Kilchoman Distillery’s John MacLellan dies
Scotch whisky veteran John MacLellan, manager of Islay’s Kilchoman Distillery, has died following a battle with cancer.
MacLellan, who previously spent almost 21 years at the Bunnahabhain Distillery, passed away on Sunday 27 March.
Having started his Scotch whisky career at Bunnahabhain as a mashman in 1989, MacLellan became distillery brewer at the Islay site in 1993 before taking on the role of distillery manager in 1997. He joined Kilchoman in 2010.
A statement on Kilchoman’s Facebook page, posted this morning, reads: “John MacLellan sadly passed away on Sunday. He will be a huge loss to us at Kilchoman and to all that knew him. His impact at the distillery has been immense and we will all miss him greatly.
“The huge number of kind words we have received in the past few days from all over the world are testament to John and the affection everyone had for him.”
Kilchoman is an independent farm distillery that is well known for its 100% Islay edition – which is created with every stage of production carried out on-site, from barley growing through to hand bottling.
In December last year, the distillery auctioned one bottle of its first ever 10-year-old whisky, raising £7,000 for The Beatson Cancer Charity. At the same time, Kilchoman revealed plans to expand production of the 100% Islay line after purchasing its surrounding farm.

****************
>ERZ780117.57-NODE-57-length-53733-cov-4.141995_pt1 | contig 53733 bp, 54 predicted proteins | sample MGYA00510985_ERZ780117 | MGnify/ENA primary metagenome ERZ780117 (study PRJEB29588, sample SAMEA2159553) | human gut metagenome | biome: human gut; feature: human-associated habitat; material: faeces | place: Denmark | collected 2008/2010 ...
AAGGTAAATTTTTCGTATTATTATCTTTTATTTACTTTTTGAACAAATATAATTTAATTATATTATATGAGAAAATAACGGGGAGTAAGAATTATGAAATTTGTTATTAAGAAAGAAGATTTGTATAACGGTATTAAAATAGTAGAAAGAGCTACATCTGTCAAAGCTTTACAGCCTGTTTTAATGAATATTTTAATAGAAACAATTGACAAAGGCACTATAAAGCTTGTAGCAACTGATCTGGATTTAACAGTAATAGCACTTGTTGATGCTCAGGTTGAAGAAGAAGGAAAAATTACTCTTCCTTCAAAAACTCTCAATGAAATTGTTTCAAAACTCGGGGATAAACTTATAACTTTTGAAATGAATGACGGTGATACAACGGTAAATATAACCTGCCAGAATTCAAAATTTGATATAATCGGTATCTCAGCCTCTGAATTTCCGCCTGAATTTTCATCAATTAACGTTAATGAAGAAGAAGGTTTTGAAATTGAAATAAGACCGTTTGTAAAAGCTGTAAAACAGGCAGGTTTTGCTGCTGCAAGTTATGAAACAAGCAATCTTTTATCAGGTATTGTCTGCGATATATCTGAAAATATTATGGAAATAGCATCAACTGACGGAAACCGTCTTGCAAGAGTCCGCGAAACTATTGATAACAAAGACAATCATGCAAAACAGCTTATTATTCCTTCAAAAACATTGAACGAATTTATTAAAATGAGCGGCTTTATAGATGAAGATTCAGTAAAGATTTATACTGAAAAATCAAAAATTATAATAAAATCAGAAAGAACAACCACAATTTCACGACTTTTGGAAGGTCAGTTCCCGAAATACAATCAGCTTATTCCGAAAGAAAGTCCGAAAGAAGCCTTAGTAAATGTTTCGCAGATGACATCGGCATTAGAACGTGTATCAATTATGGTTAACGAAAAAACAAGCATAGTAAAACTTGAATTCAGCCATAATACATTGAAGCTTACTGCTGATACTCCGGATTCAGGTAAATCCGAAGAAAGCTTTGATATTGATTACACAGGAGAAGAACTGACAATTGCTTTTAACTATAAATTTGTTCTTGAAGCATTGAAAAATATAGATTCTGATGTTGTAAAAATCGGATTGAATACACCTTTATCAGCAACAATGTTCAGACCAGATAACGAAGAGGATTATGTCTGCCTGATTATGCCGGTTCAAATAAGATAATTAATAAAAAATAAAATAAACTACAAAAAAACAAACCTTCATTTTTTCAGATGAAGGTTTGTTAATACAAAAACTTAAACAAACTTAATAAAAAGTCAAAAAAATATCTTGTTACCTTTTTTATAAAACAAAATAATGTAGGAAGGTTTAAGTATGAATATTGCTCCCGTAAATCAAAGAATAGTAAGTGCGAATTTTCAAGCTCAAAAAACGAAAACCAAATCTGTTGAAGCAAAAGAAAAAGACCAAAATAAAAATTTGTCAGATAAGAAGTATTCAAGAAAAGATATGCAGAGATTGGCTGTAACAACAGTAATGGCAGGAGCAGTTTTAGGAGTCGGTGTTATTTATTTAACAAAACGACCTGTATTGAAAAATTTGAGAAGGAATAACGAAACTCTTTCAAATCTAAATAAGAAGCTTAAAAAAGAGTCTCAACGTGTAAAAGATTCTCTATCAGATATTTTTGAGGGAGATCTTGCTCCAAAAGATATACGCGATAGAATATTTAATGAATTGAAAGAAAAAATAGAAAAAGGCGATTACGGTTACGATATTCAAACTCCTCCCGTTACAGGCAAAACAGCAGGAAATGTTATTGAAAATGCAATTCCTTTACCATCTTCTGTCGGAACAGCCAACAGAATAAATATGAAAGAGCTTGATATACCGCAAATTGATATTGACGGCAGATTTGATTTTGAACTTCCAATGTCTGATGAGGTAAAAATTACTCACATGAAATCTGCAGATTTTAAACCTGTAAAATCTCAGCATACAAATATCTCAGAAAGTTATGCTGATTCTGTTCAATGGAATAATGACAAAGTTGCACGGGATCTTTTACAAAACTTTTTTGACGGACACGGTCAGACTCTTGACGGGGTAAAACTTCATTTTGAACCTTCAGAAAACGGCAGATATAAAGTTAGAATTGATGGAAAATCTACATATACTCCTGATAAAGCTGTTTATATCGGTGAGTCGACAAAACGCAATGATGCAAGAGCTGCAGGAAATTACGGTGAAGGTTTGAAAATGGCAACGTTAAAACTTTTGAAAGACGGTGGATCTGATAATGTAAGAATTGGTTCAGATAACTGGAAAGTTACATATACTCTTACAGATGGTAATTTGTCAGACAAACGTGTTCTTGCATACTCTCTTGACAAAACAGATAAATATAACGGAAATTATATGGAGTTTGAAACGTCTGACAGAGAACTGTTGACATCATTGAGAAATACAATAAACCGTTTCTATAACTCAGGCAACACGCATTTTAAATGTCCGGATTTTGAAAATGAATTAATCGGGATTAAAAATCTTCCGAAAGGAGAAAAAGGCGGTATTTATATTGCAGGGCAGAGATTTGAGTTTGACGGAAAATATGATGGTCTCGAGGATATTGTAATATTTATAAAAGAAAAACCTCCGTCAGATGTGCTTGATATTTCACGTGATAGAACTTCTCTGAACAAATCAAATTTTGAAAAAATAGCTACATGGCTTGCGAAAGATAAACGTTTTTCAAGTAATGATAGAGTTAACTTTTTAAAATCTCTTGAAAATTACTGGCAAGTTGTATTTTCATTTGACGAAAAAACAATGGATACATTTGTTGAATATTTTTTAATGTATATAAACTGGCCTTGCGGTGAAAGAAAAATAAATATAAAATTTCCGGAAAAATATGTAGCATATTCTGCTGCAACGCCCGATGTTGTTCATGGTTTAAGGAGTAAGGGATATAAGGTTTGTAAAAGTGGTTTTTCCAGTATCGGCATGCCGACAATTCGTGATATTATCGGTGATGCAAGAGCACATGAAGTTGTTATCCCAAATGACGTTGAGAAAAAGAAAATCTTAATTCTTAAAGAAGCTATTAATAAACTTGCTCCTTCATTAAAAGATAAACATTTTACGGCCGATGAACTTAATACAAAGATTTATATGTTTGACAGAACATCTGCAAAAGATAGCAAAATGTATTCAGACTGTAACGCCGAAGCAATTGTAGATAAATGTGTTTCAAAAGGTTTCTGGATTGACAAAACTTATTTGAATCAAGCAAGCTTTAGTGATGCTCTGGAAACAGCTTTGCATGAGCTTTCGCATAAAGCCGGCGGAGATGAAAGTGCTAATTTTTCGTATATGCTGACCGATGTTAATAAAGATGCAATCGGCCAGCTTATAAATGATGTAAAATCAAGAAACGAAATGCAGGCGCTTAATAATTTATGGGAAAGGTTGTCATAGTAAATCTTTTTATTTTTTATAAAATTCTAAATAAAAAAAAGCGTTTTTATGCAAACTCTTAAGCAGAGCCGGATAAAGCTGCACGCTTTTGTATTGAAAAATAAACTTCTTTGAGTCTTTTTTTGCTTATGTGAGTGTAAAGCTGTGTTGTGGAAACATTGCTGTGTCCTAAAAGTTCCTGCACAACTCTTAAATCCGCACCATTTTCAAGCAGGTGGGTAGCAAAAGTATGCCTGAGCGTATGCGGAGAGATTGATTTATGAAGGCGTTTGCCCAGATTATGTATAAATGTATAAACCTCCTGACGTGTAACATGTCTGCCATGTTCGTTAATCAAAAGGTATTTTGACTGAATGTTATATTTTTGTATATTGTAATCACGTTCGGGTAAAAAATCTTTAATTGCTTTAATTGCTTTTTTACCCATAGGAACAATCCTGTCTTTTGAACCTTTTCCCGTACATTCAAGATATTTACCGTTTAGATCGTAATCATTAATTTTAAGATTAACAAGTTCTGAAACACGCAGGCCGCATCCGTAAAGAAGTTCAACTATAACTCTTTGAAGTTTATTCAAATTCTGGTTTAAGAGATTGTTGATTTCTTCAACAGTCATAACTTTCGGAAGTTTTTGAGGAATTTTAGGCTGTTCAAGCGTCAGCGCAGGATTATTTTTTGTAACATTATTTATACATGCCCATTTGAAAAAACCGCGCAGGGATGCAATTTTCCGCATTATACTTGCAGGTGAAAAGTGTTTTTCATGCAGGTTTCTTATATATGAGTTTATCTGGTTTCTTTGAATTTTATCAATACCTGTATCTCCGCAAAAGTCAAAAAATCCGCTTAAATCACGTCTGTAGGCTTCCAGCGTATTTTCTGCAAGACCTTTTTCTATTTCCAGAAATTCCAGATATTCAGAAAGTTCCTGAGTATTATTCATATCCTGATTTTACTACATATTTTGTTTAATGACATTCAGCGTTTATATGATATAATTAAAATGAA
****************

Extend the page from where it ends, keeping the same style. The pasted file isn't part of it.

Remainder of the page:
Anthony Wills, founder and managing director of Kilchoman, has paid tribute to MacLellan: “In 2010 we were looking for a manager, hoping to attract someone with experience beyond production to help us grow Kilchoman globally. We never dreamt that someone of John’s experience would believe in what we were doing so much that he would want to join us.
“He brought with him a wealth of knowledge, a dry sense of humour and a massive following within the whisky world, putting Kilchoman on the map.
“John worked well with everyone but especially enjoyed working alongside the younger members of staff, praising them when things were done well and encouraging them to make the most of their abilities wherever they worked.
“On a personal note, I will miss his positive attitude, his support, his wealth of knowledge and a willingness to get his hands dirty helping in every area of the distillery, even clearing tables in the café. What I have learned from him will continue to help build Kilchoman and I will always be grateful.
“My thoughts and those of everyone at Kilchoman are with John’s wife Lindy and their two children Rosie and Sandy at this desperately sad time.”